Furthermore, there is something called a megapixel CCD which are traditionally used very effectively in digital still cameras. However, some manufacturers use them in low-end video cameras. The high end video cameras use non-megapixel CCDs.

So, what is a megapixel CCD? It is CCD that crams as many physical pixels into a given space as possible. The results for video acquisition can be less than ideal. I read this quote from Barry Green on a different forum that makes this point quite well:

"Megapixels hurt image quality, that's all there is to that. So using an anamorphic adapter on a megapixel CCD would return worse results than using the adapter on a non-megapixel CCD. Cramming megapixels onto a CCD makes each pixel tinier, which reduces its ability to gather light and also reduces its potential latitude. *If you want bad low-light performance and no latitude, get a megapixel video camera. Megapixel CCD's are good for digital still cameras, where you need the additional resolution for the still frame. *But they're lousy for video. A properly-designed camera would have enough pixels to create the frame, and no more. That way the pixels would be as large as possible (to gather more light, better s/n ratio, etc) while being as small as necessary to deliver maximum resolution. Look at broadcast cameras: you'll just about never find a megapixel ccd in a broadcast camera. They have just enough pixels to fill the frame, and no more. More pixels than necessary just leads to aliasing and resizing issues, which can result in *softer* pictures (i.e., less actual resolution!)"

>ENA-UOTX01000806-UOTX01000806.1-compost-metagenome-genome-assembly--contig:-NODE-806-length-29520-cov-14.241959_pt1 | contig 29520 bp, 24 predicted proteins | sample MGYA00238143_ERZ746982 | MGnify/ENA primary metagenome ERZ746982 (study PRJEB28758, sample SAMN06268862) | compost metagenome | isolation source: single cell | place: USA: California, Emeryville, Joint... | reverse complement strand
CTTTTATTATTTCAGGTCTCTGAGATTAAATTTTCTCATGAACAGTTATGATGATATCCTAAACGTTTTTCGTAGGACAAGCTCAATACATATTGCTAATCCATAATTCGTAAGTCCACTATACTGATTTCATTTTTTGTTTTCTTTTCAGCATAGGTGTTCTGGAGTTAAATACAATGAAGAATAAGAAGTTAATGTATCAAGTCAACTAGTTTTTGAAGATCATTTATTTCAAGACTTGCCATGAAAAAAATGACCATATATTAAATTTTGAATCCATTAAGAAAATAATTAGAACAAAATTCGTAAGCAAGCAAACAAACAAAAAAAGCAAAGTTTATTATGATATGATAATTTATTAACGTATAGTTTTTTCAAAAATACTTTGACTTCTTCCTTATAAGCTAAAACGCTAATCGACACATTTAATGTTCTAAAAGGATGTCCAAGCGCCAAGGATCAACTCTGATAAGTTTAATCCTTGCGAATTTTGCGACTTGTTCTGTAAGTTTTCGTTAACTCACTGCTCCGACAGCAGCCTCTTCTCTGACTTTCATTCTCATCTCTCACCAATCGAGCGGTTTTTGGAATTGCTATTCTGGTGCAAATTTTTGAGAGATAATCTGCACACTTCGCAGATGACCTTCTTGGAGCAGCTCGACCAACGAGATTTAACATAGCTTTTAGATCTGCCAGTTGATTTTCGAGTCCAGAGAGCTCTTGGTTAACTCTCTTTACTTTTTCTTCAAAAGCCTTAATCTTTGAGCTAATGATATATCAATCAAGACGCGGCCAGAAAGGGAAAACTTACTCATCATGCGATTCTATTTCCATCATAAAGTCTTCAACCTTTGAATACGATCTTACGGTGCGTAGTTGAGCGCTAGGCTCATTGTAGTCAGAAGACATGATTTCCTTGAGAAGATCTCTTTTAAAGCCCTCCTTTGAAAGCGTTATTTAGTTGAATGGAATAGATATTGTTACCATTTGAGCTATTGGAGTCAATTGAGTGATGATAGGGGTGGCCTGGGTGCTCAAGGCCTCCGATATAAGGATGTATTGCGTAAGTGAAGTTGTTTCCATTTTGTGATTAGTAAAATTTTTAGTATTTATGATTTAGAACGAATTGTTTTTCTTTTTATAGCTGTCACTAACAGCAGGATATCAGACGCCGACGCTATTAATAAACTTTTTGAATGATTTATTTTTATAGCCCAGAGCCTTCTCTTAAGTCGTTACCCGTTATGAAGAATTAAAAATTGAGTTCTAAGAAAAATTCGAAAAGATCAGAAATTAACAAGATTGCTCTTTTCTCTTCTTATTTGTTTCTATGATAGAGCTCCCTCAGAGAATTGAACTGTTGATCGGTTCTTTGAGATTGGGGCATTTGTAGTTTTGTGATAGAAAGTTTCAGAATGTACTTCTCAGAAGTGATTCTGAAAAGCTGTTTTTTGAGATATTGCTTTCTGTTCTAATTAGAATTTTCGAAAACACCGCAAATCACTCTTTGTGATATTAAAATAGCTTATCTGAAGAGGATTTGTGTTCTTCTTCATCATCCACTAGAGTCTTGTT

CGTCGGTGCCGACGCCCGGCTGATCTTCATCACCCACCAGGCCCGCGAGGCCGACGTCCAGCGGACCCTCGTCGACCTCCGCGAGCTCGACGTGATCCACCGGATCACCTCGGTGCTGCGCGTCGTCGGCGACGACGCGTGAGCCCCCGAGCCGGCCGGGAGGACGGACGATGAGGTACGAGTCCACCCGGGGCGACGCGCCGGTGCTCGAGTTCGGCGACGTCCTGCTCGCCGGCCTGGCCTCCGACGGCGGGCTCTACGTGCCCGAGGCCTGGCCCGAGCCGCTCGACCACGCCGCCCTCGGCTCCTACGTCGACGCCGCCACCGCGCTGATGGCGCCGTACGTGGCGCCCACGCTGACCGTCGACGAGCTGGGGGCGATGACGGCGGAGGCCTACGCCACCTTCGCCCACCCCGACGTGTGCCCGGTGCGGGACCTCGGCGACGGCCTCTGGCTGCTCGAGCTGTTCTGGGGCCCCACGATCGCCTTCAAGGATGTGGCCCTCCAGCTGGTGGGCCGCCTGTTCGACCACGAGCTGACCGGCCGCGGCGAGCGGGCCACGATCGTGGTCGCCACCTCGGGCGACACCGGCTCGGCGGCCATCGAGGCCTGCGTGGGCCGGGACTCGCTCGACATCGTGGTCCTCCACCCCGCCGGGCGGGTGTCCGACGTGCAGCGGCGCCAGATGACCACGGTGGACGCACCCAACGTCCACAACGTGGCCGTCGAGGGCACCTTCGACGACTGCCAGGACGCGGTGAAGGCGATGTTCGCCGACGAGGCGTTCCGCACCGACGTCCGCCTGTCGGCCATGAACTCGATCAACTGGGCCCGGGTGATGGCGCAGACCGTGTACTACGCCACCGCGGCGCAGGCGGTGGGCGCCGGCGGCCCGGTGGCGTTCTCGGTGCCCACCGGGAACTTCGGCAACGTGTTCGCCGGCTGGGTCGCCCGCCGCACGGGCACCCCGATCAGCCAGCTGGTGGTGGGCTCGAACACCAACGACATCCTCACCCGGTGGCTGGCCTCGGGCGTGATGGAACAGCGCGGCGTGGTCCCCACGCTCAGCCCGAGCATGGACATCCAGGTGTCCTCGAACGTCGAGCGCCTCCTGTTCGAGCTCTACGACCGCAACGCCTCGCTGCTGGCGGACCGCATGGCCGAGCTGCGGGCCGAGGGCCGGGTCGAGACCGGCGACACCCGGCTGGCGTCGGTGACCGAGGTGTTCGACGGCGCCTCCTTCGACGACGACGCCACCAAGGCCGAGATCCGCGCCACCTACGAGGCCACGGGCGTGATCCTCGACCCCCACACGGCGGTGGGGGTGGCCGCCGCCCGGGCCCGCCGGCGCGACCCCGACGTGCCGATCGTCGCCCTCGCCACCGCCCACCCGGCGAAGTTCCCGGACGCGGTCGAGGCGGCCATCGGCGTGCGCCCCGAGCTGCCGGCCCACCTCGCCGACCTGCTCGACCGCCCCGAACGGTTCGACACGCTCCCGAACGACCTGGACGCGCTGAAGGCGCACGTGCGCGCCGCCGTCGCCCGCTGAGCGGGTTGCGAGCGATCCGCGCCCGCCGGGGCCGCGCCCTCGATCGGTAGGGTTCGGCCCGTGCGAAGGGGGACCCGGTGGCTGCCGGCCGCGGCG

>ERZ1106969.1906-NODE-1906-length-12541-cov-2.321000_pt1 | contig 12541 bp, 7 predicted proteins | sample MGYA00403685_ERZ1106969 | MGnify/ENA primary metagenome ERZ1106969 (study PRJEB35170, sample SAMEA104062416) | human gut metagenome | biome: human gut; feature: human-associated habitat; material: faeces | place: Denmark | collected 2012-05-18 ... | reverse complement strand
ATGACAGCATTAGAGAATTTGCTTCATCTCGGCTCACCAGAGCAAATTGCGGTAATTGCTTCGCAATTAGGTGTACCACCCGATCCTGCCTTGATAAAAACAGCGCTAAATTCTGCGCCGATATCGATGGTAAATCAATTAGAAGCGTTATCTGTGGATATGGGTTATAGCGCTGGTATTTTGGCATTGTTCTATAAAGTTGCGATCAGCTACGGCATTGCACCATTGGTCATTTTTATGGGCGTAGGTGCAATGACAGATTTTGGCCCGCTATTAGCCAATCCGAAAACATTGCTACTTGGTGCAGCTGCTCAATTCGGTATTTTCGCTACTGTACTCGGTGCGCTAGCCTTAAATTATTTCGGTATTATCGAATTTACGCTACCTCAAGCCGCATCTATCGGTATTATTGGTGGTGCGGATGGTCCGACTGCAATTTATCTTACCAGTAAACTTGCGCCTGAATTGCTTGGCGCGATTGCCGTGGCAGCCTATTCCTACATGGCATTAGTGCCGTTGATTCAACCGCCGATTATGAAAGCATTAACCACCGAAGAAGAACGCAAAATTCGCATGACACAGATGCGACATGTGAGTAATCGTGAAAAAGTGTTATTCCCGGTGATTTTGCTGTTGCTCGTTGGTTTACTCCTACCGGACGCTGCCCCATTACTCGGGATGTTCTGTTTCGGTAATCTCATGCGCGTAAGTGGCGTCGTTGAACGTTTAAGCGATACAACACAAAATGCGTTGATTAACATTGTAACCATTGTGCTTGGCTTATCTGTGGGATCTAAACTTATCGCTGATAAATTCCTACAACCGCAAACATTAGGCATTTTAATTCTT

Don't be fooled by the number of megapixels on a CCD. More pixels on the same size area is not a good thing. However, if the number of total pixels increases along with the size of the CCD, then you may be talking about actual increased image quality.

---
Let's look at the CCD chips in the three cameras were discussing in this thread:

What is the difference in the available light-gathering area between a 1/2-inch chip and 2/3-inch chip? Or, to put it another way, what is the maximum, potential resolution for each chip?

CCD chips are sized at a 4:3 (horizontal:vertical) dimensional aspect ratio or a native 16:9 dimensional aspect ratio. Since I cannot find anywhere the actual dimensions (width and length) for the native 16:9 CCD sensors, all my calculations are based on the 4:3 format. If anyone has the source documentation for the actual dimensions of native 16:9 CCD chips, please let me know!

[NOTE: The "inch rating" is a throw back to very old nomenclature used in the days of vacuum tube television sets. Actual dimensions of CCD chips are different than advertised. Visit this link for more information on 4:3 CCDs: http://www.dpreview.com/news/0210/02...nsorsizes.asp]


Here are the calculations for the 4:3 CCD chips:

Data:
- 1/2 inch 4:3 chip is really 4.8 mm by 6.4 mm with a diagonal of 8 mm
- 2/3 inch 4:3 chip is really 6.6 mm by 8.8 mm with a diagonal of 11 mm.

So, doing the math:

1/2 inch CCD: 4.8 x 6.4 = 30.72 square mm
2/3 inch CCD: 6.6 x 8.8 = 58.08 square mm


% Difference: ((58.08-30.72)/30.72) * 100 = 89% more surface area on the 2/3 inch CCD chip.

That's significantly more potential resolution!

---
Now, let's look at the issue of pixel density on each chip: